Lyft, the US ride-sharing company, was forced to think differently when COVID hit. Lyft’s VP of Creative, Karin Onsager-Birch, spoke to WARC’s Anna Hamill about creativity, innovation, building a brand playbook and why localization is the key to relevancy.
How would you define Lyft’s approach or philosophy when it comes to creativity?
Creativity sits in every part of the company. Everyone is creative – creative isn’t what you do, but it’s how you do it… The company has grown tremendously and become quite a beloved brand doing non-traditional marketing such as consumer activations which are very grassroots and very guerrilla.
On the brand side, it’s an incredible operation when it comes to the growth and the performance side. Our business is such a marketplace business: you need drivers and riders. If you don’t have enough drivers, people have to wait too long for a ride. And if you don’t have enough riders, drivers don’t make enough money.
We’re going very big on social activations, guerilla marketing, culture and entertainment partnerships…that’s more on the brand side. And then very strong performance marketing to keep that marketplace balance going all the time.
How does your creativity differentiate the brand within your category? There’s a lot of ride-hailing businesses out there.
In the United States, it’s very much David and Goliath. We’re the David, and we really have to operate as a challenger brand.
What’s great for me, as a creative leader, is that it’s such an incredibly values-led brand. Our founders, John Zimmer and Logan Green, have very strong values around sustainability and green and very strong values around hospitality. The company really started with their values around creating a future where cities built around people, not cars.
One of the biggest things that created brand love was the day Trump took office and created the travel ban for Muslims. The company immediately donated $1 million to the American Civil Liberties Union.
We do a lot of brand action which is very much about putting skin in the game and putting our money where our mouth is. Consumers, especially young consumers, really resonate with a brand that they can share values with and one that’s not ‘woke washing’.
I think we see a lot of brands that are very ‘values-led’ get kind of preachy and serious, and make you feel ‘cancelled’ if you don’t believe in their values. But Lyft has always done it with a smile and a wink… That’s why Lyft has done so well, I think.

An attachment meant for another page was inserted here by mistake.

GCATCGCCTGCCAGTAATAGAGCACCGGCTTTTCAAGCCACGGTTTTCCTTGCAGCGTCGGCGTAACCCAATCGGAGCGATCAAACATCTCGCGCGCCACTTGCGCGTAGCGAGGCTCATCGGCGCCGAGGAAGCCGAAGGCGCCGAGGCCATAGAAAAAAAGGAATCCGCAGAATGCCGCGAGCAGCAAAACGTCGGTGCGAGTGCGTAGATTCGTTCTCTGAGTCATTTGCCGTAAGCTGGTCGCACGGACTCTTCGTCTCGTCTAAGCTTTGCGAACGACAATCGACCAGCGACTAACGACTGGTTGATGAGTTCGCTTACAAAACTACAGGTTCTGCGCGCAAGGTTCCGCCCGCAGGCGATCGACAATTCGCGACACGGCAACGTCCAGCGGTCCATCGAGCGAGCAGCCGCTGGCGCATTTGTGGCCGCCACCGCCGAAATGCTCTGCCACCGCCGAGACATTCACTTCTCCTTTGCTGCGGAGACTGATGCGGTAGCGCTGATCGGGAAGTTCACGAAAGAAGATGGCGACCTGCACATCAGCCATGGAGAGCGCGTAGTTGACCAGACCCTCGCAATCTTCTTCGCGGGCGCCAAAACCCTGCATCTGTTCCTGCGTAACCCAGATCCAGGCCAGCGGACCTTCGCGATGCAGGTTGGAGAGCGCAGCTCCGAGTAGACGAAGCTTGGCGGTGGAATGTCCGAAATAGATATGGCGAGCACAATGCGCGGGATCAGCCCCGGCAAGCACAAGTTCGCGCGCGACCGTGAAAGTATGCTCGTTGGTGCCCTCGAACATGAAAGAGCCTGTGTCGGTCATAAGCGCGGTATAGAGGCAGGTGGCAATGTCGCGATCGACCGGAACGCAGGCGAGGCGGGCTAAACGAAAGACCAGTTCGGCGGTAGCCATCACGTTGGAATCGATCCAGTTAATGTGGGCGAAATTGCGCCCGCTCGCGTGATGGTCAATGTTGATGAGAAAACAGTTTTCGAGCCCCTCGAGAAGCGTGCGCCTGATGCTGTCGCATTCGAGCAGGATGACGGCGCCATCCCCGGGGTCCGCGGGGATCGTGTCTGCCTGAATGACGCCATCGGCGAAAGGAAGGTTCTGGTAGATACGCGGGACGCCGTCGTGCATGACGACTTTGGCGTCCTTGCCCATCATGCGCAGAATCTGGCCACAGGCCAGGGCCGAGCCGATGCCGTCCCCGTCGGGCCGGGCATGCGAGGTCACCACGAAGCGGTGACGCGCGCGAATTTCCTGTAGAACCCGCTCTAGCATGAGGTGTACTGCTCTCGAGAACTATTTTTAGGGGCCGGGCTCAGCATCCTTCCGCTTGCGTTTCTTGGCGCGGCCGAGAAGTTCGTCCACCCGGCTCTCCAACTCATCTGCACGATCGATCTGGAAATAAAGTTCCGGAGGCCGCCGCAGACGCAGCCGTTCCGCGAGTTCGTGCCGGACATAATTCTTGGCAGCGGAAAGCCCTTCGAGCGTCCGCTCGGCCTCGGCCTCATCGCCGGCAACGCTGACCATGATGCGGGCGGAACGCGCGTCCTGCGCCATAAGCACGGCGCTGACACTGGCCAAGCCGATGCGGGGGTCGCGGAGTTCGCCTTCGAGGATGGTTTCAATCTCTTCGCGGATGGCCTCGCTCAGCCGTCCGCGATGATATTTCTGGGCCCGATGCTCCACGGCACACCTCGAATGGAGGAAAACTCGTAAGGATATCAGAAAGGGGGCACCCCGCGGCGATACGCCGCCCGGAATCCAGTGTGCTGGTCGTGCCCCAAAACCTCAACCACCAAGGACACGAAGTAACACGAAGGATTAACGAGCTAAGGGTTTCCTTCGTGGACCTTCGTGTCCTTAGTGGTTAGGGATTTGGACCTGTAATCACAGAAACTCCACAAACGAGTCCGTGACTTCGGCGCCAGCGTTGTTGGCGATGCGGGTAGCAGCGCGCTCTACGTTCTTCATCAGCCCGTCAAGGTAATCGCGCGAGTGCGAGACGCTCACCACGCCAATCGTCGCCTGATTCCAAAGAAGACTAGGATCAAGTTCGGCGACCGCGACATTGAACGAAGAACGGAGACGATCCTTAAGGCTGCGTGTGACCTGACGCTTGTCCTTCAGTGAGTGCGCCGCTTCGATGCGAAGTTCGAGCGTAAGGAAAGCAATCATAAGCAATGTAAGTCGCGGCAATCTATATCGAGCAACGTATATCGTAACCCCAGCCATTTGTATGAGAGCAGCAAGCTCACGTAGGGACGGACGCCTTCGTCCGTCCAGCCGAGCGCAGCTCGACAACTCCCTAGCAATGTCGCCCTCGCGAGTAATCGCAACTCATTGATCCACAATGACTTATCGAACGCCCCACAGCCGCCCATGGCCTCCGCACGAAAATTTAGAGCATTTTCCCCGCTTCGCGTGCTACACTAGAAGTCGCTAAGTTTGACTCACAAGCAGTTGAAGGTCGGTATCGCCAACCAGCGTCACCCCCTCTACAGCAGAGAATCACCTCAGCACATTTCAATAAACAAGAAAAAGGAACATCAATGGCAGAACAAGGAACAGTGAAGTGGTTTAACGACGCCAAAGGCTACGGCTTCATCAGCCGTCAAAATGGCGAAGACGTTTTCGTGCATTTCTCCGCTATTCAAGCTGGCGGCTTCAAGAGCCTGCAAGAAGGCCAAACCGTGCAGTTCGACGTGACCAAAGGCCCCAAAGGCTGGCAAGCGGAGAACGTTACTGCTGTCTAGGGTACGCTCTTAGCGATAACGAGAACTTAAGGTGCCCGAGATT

We’re going into difficult economic times. Are you preparing your brand for the eventuality that people may be spending less money on Lyft?
We have two products that we’re launching this summer. One that we used to have before COVID is relaunching, which is shared rides. It’s more affordable to ride together if you’re going in the same direction. The other one is called Wait And Save. We’re always optimizing to make the car show up faster, so we’re actually now launching a product called Wait And Save. We’ve just launched in a few markets. If you’re willing to wait a little bit longer, it gets cheaper. The chances are good that those two products are going to become popular this year.
That sounds almost like a resilience play as disposable income is likely to reduce.
For sure. Because one of the things that happened during COVID was that [previously Lyft had] been a little bit more of a ‘nice to have’. People would do it out of convenience because they could afford it. But during COVID, we discovered a whole new audience that came in, which was essential workers. They were the only ones who were going out and they were not comfortable. They wanted to have a little bit more privacy in their transportation for safety reasons. All of a sudden we found that we had this whole new audience to serve, and we also did a lot to make rights more affordable or free for nurses, doctors, and other essential workers.
Was COVID a monumental pivot and learning experience for your brand?
We had been growing really, really well. And then from one day to another, nobody’s going out. It was tough. We instituted all kinds of safety measures. But what we found was that the people who still had to get places were doing really important work during COVID. So we had all kinds of products at the time to either sponsor or give free rides to make it more affordable. A whole new population [of riders] was discovered. We were there for them then, so they became loyal.
How has the way that you communicate in terms of tone, style, and channels changed as your brand strategy has evolved?
This is something I’ve gotten very involved with. I’ve been [at Lyft] for 15 months, and when I was looking at the brand from the outside, right around the beginning of COVID, one of the things that I observed was that the brand had been such a fun, funky, playful brand in the early days. People who loved Lyft really really loved Lyft.